Yet these and other terms have been thoroughly misconstrued - starting from their mistranslation into Latin by the Romans and continuing through today among the various sects that broke off of the Roman Catholic Church.

For the next 1,000 years, these institutionally translated Latin texts were the only allowed forms of Christian scripture and it was against the law for any common person to personally own any version of the scriptures - even if they were in Latin. The only way a person could have contact with scripture was to go to a Roman Catholic Church and hear a priest repeat selected verses in Latin during a Church service.

And few Europeans understood Latin.

In this way, the Roman government and their proxy, the Roman Catholic Church, controlled the teachings of Christianity and Judaism for over ten centuries. They also controlled how they were interpreted and translated. And while new translations of the Greek do exist, by virtue of institutional hierarchy, most translations have towed the line with the Roman translations.

Did they change the scriptures?

By virtue of these translations, institutional sects virtually muddied or removed any clear teachings that explained how the spirit-person leaves the body at the time of death and can (if the person has not perfected their relationship with God) return to another physical body.

Instead, by white-washing the Scriptures and the teachings of Jesus, they have served to confuse billions of people over the centuries with regard to our identity. As a result of their muddying or destroying the teachings of the Prophets and Jesus, they have caused so much confusion amongst the Western world regarding our identity. This is why, for example, people will often erroneously refer to the soul as an organ - as something besides ourselves that can be bought or sold, or lost.

Yet even with this white-washing, a few remnants of verses remain in the Western Bible - as we see above. To these we can add the question of Jesus' disciples upon seeing a man who was born blind:
“Rabbi, who sinned, this man or his parents, that he was born blind?”
 (John 9:2)This clearly indicates that Jesus' disciples already accepted that the spirit-person exists prior to being born within a certain body, and the activities of that person in a previous lifetime (here "sins") could affect the condition of their body in this lifetime.

Next, we see from the text above that Jesus' disciples identified Jesus differently than other translations indicate:

"You are the Anointed of God."

The word "Anointed of God" is being translated from the Greek word Χριστός (Christos). Some Biblical versions translate this to "Messiah" and some to "Christ" - as in "You are the Christ."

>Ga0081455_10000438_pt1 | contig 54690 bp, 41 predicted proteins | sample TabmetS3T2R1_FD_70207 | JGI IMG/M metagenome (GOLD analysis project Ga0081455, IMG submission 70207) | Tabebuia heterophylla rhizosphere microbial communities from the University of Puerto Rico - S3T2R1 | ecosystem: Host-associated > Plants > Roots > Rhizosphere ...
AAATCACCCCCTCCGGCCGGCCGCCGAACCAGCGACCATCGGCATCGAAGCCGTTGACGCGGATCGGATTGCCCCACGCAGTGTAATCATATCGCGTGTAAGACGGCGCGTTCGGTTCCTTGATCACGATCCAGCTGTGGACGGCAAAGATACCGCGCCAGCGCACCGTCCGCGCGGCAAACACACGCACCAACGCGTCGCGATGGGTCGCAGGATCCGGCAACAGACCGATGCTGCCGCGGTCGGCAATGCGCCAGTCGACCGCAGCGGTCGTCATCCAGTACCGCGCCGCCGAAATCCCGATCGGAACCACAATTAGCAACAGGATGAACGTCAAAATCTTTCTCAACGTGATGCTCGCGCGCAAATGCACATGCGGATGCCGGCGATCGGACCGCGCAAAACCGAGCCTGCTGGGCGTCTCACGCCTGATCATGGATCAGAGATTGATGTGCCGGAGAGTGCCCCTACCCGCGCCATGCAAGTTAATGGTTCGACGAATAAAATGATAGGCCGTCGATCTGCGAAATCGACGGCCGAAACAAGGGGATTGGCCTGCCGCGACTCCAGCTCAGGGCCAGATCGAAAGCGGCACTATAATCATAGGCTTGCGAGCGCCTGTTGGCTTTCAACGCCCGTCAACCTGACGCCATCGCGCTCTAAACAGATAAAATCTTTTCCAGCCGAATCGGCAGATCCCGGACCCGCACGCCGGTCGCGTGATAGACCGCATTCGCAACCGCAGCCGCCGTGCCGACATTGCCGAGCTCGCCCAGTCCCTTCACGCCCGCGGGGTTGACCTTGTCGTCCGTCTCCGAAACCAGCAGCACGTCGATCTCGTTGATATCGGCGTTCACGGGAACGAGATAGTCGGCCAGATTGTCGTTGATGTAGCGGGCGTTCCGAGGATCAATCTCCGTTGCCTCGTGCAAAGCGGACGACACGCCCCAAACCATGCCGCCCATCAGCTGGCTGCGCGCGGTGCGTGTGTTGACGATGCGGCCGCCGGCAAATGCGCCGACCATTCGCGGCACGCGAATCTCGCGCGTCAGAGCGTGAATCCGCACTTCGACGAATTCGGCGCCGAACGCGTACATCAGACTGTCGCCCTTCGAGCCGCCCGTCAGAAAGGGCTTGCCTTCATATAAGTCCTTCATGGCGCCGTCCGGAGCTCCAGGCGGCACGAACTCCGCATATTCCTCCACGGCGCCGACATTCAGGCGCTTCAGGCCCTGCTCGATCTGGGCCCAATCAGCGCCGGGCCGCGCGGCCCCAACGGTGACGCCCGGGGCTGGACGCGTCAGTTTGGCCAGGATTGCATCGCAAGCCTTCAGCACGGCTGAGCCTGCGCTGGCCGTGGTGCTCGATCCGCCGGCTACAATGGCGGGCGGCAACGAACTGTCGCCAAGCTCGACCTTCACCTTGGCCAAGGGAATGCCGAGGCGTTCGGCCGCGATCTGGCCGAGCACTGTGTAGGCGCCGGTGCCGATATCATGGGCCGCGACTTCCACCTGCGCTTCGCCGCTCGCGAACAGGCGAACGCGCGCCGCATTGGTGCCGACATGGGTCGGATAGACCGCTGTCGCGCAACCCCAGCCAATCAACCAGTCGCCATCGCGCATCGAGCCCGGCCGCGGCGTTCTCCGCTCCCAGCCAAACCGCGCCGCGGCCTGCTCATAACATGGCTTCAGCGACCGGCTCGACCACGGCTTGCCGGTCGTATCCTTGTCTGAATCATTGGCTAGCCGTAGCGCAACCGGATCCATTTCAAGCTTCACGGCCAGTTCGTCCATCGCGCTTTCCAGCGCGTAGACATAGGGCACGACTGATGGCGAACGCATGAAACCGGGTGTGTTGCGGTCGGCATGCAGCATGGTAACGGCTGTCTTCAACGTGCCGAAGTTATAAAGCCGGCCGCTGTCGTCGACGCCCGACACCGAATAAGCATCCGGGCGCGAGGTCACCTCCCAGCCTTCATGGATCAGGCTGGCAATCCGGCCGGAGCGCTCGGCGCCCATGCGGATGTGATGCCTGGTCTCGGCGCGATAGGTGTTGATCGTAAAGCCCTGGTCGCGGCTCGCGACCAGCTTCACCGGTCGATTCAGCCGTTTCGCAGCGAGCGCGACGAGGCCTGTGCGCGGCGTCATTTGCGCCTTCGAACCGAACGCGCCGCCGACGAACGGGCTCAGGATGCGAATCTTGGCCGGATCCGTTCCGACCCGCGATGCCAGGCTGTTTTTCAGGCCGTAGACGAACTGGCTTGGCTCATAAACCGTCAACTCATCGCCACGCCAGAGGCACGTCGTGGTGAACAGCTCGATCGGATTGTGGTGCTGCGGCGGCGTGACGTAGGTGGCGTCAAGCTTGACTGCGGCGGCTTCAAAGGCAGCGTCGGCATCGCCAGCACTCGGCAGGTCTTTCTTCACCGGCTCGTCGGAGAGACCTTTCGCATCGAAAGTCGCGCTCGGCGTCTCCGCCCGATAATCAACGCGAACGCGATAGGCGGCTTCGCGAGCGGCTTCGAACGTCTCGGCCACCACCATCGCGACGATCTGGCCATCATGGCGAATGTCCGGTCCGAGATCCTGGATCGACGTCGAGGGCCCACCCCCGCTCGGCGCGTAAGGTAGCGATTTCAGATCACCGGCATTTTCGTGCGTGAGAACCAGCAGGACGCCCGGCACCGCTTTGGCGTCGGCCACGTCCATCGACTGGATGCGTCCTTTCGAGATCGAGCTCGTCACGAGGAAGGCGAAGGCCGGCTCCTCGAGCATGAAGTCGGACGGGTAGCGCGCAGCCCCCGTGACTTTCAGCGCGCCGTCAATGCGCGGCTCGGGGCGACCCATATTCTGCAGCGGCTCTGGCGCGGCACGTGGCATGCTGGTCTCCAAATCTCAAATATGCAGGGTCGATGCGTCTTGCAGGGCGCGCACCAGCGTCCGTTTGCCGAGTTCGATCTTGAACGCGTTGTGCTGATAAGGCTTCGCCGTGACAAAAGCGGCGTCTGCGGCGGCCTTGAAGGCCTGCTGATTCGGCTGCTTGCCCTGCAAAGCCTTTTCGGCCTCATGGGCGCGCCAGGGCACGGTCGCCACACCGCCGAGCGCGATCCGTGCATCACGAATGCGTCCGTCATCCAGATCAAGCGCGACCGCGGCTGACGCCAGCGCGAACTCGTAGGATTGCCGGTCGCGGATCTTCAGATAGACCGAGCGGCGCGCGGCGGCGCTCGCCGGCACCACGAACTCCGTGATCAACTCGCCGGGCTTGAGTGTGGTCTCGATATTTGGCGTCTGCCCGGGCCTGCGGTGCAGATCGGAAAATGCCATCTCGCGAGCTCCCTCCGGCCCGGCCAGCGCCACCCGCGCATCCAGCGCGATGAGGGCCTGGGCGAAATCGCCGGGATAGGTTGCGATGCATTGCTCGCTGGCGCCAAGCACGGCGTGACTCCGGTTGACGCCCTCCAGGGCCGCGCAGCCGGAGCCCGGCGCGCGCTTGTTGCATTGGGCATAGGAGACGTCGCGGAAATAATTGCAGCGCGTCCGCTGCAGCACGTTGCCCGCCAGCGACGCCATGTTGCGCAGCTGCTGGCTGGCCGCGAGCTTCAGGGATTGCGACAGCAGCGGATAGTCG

But what does the word mean?

As clarified here, according to Thayer's lexicon, Χριστός (Christos) can refer to "the anointed" or "the Messiah." The Greek root of the word is χρίω - which literally means, to anoint, or be blessed. But by whom? Within the context of the scriptures, we understand this to be the Supreme Being.

This relates to the meaning of these titles anointed or messiah. Both refer to someone who is selected - anointed - by the Supreme Being to serve Him and represent Him.

We find the basis for this definition in the Old Testament, where it describes the Supreme Being "anointing" those who would serve Him and represent Him:
[God speaking]"Anoint them just as you anointed their father, so they may serve Me as priests. Their anointing will be to a priesthood that will continue throughout their generations.” (Exodus 40:15)
We also find that the etymology of Χριστός (Christos) is derived from the Holy Name of the Supreme Being. Hence, the Source of the anointing is the Supreme Being.

This is the basis for one who represents the Supreme Being. One who represents the Supreme Being would certainly be referred to Him. This is confirmed by the phrase:
εὐλογημένος ὁ ἐρχόμενος ἐν ὀνόματι κυρίου
Which is typically translated to:
"Blessed is he who comes in the Name of the Lord"
This is also a phrase used in the Old Testament - as service to God was said to be done "in the Name of the Lord" - with the word "Lord" being translated from the word יְהֹוָה (Yĕhovah) - the Holy Name of Jehovah or Yahweh.

As such, the term Χριστός (Christos) would be appropriately translated to "Anointed by God" or "God's representative" - while Ἰησοῦ Χριστοῦ (Iēsous Christos) would be appropriately translated to "Jesus Anointed by God" or "Jesus, God's representative."

This could also certainly be abbreviated to "the Anointed" as it was sometimes done. However, this would not present the full accuracy of the term Χριστός (Christos). It would leave out the Source of the anointing - our true Savior, the Supreme Being.

It is evident from the Gospels that Jesus' disciples clearly accepted Jesus as God's anointed - Messiah or Christ - indicating God's representative - but others did not. They weren't ready to accept Jesus as God's representative. But ironically, the Judean people were prepared to see Jesus as a reincarnation of an earlier Prophet - an earlier representative of God.